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Thursday, March 22, 2018

At some point you just have to ask "Who ties your shoes for you?" #TheCompChronicles




"Skedsvold and White
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Do Your Job (correctly) - a new Workers' Compensation case from the Georgia Court of Appeals

If you are a parent, especially a parent of small child, you know the feeling when you want to teach the child some valuable lesson but you just do not have the time to wait. So instead you just do it yourself to save the time. Sooner or later though, your child has to learn the lesson, has to tie his own shoes or learn to clean up his own mess even if that means it takes longer for you to require them to do it. It seems as if the Georgia Court of Appeals, or at least one panel of the Court, has reached that stage. You may notice that many, if not most, of the Workers’ Compensation Cases coming out of the Georgia Court of Appeals relate to the “any evidence rule.” In short, this rule holds that the Superior Court MUST AFFIRM the factual findings of the State Board of Workers’ Compensation if there is ANY evidence to support it. The thought behind this is that the State Board is in a better position to judge the credibility and the demeanor of witnesses, and that appellate courts are not particularly well placed to make those judgement calls. The appellate courts are supposed to rule on errors of law. On March 13, 2018, the Court of Appeals issued its decision in Amguard Insurance Company v. Kerkela ___ Ga App. ___, ___ SE 2d ___, 2018 Ga. App. LEXIS 182. The injury to Mr. Kerkela was not originally accepted as compensable, indeed not accepted until one week before the scheduled hearing, at which time income benefits were paid, medical treatment was authorized and the Employer/Insurer agreed to pay a certain amount of assessed fees on the benefits paid as of the time of acceptance. The dispute involved whether ONGOING assessed fees to the Attorney for Mr. Kerkela. The Administrative Law Judge and the Appellate Division for the State Board of Workers’ Compensation thought the Employer/Insurer had paid enough in assessed fees and denied further assessments based on the past conduct. The Superior Court reversed that award finding that the State Board had “misinterpreted the evidence.” One can almost feel the eyeroll in the text of the opinion. After dutifully, if not perfunctorily, reciting the “any evidence” standard and giving enough facts so that the reader can understand the context, the Court gets down to the business of vacating the Superior Court’s Opinion. Ordinarily that would be the end of it, the Court of Appeals cleans up the mess and all is done. However, this panel, seemed to be intent on NOT having to tell future litigants (or Superior Courts) to clean up their rooms and so decided not only to vacate the decision but to remand the case to the Superior Court to fix the award by applying the correct standard of review. The Court’s language seems as if it was derived from a parenting handbook: "We take this time to mention to trial courts and litigants that it might seem as though we are putting form over substance when we remand cases such as this for the trial court to apply the proper standard, rather than just reviewing the evidence ourselves under the correct standard. However, the application of the correct standard underpins our system of appellate review and ensures that the fact finder be that a trial court, administrative tribunal, etc. — is given the appropriate amount of deference as the entity that is tasked with fact finding. Therefore, we find it appropriate and important to insist that it be applied in the first instance." If this particular panel is any indication there may be fewer workers’ compensation cases coming out of the Court in the future.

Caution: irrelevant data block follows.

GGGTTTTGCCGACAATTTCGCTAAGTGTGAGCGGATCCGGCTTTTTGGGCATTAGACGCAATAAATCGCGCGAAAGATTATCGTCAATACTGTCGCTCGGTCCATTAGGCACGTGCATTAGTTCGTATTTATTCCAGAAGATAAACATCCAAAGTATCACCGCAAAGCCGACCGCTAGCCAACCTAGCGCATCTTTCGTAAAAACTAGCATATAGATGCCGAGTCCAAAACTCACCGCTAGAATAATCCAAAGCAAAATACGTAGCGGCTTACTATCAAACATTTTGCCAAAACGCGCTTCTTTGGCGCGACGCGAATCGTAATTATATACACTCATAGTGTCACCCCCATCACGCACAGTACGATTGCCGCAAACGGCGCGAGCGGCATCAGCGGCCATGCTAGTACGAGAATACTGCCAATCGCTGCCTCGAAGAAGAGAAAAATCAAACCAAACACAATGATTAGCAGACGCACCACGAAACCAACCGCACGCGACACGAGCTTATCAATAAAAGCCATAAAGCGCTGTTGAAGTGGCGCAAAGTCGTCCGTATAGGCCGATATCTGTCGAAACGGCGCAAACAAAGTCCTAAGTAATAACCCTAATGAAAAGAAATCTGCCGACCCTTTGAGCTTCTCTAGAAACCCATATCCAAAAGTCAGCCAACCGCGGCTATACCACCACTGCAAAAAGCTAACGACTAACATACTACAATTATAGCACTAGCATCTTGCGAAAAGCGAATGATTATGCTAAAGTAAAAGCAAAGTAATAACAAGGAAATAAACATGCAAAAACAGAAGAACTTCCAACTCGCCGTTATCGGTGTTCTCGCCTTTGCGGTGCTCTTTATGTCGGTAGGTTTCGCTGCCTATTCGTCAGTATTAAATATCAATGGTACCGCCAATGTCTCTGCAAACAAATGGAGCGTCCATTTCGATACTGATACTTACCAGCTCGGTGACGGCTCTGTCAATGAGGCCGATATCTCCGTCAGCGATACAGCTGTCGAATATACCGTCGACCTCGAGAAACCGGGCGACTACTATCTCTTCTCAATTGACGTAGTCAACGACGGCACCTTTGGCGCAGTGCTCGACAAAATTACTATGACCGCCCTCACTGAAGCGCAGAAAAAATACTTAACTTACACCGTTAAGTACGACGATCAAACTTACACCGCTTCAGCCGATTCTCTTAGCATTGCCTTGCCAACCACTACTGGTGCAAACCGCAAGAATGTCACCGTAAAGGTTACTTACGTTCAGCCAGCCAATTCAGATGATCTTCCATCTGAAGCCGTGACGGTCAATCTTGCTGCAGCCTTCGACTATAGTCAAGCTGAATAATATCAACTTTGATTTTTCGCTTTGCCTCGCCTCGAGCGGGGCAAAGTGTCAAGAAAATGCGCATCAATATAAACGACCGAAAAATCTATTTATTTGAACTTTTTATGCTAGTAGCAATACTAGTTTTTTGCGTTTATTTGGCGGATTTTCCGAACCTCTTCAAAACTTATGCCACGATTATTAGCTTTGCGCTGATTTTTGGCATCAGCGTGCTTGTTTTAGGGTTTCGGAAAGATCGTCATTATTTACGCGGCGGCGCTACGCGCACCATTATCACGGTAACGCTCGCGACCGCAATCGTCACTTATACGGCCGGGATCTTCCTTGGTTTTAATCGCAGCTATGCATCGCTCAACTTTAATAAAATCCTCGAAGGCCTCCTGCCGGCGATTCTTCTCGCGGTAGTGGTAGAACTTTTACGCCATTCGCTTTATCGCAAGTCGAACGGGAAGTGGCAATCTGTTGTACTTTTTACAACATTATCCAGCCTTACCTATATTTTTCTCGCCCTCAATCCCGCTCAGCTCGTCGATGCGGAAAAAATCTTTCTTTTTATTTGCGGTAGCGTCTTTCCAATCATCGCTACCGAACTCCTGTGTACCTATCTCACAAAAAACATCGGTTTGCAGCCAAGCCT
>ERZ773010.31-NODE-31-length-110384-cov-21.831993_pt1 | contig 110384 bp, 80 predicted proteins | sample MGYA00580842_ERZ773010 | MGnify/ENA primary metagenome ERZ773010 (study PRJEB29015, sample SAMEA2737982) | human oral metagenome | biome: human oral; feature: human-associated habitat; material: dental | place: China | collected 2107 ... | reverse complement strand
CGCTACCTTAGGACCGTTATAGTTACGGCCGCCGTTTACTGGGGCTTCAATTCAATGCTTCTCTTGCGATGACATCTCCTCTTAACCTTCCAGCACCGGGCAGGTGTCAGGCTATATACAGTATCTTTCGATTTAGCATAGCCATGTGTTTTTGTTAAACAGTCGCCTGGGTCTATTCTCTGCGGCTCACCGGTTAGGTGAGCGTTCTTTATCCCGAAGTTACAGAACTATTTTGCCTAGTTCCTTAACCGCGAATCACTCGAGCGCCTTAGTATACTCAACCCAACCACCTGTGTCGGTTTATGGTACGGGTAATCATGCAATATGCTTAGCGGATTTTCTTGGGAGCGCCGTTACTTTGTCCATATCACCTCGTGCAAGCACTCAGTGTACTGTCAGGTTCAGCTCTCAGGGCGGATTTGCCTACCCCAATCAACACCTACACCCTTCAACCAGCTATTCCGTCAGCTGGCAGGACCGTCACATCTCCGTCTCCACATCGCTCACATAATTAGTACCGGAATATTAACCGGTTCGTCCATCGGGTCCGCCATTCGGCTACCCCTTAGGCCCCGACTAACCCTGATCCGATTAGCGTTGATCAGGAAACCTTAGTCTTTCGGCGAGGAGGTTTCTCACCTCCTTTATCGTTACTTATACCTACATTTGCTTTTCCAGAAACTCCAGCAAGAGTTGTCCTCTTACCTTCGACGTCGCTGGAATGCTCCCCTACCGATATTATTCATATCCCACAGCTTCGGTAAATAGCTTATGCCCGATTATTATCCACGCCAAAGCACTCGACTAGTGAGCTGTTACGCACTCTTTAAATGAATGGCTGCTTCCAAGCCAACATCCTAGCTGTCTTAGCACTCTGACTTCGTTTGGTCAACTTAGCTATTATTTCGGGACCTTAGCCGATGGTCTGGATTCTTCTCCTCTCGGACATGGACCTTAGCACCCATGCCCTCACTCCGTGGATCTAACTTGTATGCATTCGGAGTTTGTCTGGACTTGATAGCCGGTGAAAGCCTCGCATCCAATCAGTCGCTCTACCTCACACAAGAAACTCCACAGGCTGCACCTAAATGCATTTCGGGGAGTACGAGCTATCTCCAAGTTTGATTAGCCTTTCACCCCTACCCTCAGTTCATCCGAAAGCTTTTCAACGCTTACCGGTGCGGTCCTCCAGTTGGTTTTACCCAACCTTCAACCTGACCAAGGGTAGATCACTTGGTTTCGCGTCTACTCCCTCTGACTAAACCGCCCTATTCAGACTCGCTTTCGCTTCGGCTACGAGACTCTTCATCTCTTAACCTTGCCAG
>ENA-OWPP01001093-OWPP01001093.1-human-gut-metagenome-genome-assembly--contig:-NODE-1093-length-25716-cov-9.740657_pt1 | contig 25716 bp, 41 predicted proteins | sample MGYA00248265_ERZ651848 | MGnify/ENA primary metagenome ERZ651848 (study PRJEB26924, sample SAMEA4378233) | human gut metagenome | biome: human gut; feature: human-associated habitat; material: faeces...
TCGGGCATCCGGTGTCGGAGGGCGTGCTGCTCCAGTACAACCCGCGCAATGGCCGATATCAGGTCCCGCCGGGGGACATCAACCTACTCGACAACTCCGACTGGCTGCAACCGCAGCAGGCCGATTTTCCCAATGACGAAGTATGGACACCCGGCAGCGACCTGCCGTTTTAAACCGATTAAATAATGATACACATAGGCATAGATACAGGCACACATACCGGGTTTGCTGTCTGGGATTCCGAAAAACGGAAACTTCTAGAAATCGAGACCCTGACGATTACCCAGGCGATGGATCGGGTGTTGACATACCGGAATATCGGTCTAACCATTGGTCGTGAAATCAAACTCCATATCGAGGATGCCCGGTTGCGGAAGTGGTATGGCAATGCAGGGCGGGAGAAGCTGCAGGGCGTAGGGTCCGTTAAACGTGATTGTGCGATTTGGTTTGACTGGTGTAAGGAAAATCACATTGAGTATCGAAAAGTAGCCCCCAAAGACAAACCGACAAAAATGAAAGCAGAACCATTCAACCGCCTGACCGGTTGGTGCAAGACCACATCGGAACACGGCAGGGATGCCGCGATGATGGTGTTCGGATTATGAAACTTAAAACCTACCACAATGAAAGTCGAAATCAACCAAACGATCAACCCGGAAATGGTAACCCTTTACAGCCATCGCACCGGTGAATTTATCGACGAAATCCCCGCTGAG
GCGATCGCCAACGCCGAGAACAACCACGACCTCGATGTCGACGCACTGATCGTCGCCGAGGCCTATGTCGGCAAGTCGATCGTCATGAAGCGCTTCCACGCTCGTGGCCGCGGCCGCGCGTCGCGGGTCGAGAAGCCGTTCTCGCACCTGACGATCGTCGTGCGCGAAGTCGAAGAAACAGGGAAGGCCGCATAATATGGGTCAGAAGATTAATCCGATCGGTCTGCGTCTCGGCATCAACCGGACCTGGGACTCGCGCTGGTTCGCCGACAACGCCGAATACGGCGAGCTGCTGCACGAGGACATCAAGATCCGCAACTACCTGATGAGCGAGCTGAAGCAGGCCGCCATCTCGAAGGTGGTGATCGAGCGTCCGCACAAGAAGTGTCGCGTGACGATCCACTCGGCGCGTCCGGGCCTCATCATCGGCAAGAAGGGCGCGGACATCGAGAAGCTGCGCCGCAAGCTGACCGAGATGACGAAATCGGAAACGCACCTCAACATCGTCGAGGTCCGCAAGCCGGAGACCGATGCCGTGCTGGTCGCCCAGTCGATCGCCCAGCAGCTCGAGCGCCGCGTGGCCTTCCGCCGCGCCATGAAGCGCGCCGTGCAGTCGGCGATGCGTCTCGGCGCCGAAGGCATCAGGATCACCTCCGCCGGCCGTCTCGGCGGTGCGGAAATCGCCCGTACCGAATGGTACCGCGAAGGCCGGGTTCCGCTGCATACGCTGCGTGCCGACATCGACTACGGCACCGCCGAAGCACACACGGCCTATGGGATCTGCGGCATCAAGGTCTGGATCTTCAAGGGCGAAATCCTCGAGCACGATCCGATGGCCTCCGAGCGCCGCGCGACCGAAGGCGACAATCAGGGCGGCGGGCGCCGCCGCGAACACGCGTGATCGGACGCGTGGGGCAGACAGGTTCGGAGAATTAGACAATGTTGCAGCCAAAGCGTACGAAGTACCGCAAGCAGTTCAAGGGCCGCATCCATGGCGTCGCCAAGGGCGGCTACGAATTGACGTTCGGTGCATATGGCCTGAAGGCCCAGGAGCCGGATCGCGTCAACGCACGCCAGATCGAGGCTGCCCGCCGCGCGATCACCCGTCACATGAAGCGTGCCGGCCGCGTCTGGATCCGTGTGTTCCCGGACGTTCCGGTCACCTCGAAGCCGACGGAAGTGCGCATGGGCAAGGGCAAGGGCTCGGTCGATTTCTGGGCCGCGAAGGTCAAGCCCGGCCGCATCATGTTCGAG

"Skedsvold and White
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